Prayer: Father, in the midst of a crisis, help me to seek resolution above all else.
Scripture Passage: 1 Samuel 30:1-6
Leaders are Self-encouraged
When David and his men arrived Ziklag to discover that the town had been invaded in their absence and their wives and children taken away, it was indeed the mother of all chaos. The Bible says, “then David and the people that were with him lifted up their voice and wept, until they had no more power to weep…….and David was greatly distressed, for the people spake of stoning him….but David encouraged himself…..” In the midst of crisis when David had no one to encourage him, he encouraged himself.
The lesson here is this; leaders are self-encouraged. And it is just as well because in the midst of crisis when those who should provide the required encouragement, turn against the leader and become his greatest source of discouragement, blaming him for their predicament, then he must look inwards. It is usually at such times that leaders recognise that the encouragement they seek cannot come from without but from within, for within them it lies.
Prayer: Father, help me to be self-encouraged.
Scripture Passage: 1 Samuel 26:1-10
Wise Leaders Stand by Their Convictions
One more time David was persuaded to kill Saul and one more time he refused. He said to Abishai, “Destroy him not; for who can stretch forth his hand against the Lord’s anointed, and be guiltless? As the Lord liveth, the Lord shall smite him; or his day shall come to die; or he shall descend into battle, and perish.” He refused to be persuaded against his better judgement.
The lesson here is this; wise leaders stand by their convictions. And especially when they are right. Once convinced that a course of action is honourable, they won’t be talked out of it. David was convinced that it was wrong to put forth his hand against Saul and his men could not convince him otherwise. Such leaders are not double minded men, tossed to and fro with every wind of doctrine, and changing their minds at the drop of a hat.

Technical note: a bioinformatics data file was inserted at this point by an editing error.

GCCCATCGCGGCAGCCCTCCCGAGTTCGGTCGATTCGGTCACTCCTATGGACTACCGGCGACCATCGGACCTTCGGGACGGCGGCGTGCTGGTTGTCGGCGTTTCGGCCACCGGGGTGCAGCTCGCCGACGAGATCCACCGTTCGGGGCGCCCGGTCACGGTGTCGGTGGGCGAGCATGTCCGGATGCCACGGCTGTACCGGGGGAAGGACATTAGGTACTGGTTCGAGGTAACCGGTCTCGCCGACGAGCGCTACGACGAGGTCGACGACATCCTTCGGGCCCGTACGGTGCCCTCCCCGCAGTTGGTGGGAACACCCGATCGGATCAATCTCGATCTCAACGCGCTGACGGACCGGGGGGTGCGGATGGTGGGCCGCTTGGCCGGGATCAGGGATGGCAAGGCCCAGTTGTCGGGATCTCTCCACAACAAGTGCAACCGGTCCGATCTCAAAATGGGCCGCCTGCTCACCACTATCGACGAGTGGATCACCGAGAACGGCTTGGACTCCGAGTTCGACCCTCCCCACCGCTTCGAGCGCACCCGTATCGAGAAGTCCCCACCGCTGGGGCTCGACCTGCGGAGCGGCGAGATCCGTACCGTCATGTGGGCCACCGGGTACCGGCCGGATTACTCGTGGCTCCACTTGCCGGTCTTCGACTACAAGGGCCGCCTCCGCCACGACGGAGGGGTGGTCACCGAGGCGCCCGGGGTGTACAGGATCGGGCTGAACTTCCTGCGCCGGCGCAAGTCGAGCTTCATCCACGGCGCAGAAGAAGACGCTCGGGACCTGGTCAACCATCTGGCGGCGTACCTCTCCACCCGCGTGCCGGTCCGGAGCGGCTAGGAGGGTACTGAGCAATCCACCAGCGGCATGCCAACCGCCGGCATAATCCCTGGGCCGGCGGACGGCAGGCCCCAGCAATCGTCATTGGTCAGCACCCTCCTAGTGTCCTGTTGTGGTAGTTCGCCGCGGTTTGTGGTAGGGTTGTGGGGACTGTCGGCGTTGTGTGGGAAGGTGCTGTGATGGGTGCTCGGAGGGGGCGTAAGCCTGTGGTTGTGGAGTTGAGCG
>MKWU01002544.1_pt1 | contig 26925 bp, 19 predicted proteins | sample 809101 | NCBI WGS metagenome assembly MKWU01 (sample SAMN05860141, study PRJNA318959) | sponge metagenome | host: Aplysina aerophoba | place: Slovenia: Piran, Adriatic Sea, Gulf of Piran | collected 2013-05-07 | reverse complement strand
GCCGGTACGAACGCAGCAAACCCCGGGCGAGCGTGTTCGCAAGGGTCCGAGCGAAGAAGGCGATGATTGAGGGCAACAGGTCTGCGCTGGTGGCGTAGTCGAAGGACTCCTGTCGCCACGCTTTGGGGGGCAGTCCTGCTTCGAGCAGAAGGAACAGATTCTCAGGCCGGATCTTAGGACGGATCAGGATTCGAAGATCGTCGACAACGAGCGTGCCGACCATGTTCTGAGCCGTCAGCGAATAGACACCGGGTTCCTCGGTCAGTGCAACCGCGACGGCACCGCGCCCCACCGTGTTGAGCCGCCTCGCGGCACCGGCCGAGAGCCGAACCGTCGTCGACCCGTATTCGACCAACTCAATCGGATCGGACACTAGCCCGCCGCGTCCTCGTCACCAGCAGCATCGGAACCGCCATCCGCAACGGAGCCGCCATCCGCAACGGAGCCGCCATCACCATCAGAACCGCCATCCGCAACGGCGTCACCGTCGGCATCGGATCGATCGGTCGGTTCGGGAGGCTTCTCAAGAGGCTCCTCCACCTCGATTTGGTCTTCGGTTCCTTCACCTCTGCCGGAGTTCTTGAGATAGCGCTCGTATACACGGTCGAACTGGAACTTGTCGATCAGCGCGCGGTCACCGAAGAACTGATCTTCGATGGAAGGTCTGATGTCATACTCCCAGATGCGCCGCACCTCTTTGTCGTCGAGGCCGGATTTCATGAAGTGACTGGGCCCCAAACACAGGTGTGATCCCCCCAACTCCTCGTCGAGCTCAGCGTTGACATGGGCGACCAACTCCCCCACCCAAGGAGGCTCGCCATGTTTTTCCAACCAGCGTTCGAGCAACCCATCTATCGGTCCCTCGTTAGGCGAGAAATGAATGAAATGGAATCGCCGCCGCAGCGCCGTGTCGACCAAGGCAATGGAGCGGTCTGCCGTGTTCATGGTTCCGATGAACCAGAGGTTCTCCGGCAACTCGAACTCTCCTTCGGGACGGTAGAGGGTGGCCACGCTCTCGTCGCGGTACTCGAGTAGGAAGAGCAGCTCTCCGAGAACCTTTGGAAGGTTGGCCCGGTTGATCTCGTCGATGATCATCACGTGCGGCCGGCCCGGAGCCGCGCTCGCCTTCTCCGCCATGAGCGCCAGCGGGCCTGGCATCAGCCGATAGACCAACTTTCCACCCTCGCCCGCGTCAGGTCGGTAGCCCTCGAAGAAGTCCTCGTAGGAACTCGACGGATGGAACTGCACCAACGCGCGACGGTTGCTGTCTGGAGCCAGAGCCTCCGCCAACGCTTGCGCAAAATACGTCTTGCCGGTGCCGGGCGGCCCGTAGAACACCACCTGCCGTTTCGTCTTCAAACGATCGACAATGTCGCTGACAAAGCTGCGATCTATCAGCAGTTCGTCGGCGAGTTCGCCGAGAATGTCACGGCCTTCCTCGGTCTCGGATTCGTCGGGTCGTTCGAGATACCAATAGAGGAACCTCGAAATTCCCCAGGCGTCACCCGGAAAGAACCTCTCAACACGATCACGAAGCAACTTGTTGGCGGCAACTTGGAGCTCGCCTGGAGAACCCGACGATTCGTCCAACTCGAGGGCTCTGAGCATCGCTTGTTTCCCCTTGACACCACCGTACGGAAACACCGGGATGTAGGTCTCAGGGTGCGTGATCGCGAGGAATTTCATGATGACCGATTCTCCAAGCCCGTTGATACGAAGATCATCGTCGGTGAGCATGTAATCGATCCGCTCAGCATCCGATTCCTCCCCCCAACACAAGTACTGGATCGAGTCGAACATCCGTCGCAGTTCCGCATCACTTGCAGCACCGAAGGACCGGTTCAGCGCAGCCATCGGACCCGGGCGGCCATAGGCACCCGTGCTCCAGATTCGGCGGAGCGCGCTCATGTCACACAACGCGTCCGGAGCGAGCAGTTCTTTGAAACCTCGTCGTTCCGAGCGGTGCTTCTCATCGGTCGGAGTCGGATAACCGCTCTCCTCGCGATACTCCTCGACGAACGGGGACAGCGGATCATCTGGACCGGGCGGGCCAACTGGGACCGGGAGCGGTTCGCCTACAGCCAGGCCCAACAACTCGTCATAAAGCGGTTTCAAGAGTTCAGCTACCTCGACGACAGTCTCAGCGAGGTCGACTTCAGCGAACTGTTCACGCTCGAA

Prayer: Father, help me to stand by my convictions when they are right.
Scripture Passage: 1 Samuel 25:2-13
A Bad Leader Calls Forth Trouble with His Mouth
Nabal said to David’s messengers; “Who is David? And who is the son of Jesse? There be many servants now a days that break away every man from his master. Shall I then take my bread, and my water, and my flesh that I have killed for my shearers, and give it unto men, whom I know not whence they be?” He was calling for war, and one he was not prepared for, because when David heard these words, he said to his men, “Gird ye on every man his sword.” And they set out to destroy Nabal’s entire household.
The lesson here is this; a bad leader calls forth trouble with his mouth. And unfortunately, when the trouble arrives, it consumes those he leads as well. Such leaders do not realise that their words affect those around them. They speak carelessly and thoughtlessly and their followers suffer the effect.
Prayer: Father, help me to bridle my tongue as a leader.
Scripture Passage: 1 Samuel 25:2-11
A Bad Leader Will Fail to Show Gratitude
When David was in the wilderness, he met with and showed kindness to Nabal’s shepherds and sheep by protecting them from harm. When he required food for himself and his men, he sent messengers to Nabal who had plenty of food, requesting a favour in return for the act of kindness previously shown. However, Nabal responded; “Who is David and who is the son of Jesse…Shall I then take my bread and my water…..and give it to men when I do not know where they are from?” Thus he did not show gratitude to David.
The lesson here is this; a bad leader will fail to show gratitude. This is because he is not a deep thinker. And because he fails to think on the good he has received, he does not appreciate its value and therefore is unable to be grateful. The leader who shows gratitude is the leader who thinks.
Prayer: Father, help me to be thoughtful that I may be grateful.
Scripture Passage: 1 Samuel 24:1-6
Great Leaders Understand Loyalty
David had an opportunity to kill Saul and was encouraged by his men to seize it. Although he did not take their counsel, he reached out and cut off the skirt of Saul’s robe. And the Bible says, “And it came to pass afterward, that David’s heart smote him, because he had cut off Saul’s skirt. And he said to his men, the Lord forbid that I should do this thing unto my master, the Lord’s anointed, to stretch forth mine hand against him, seeing he is the anointed of the Lord.”
The lesson here is this; great leaders understand loyalty. They recognise that in order to receive loyalty from followers one must be loyal to one’s leaders. Those who sow seeds of betrayal always reap the fruits of betrayal and those who sow the seeds of loyalty can expect to reap a similar harvest.
Prayer: Father, help me stay loyal to those I follow that I may reap the same act in those I lead.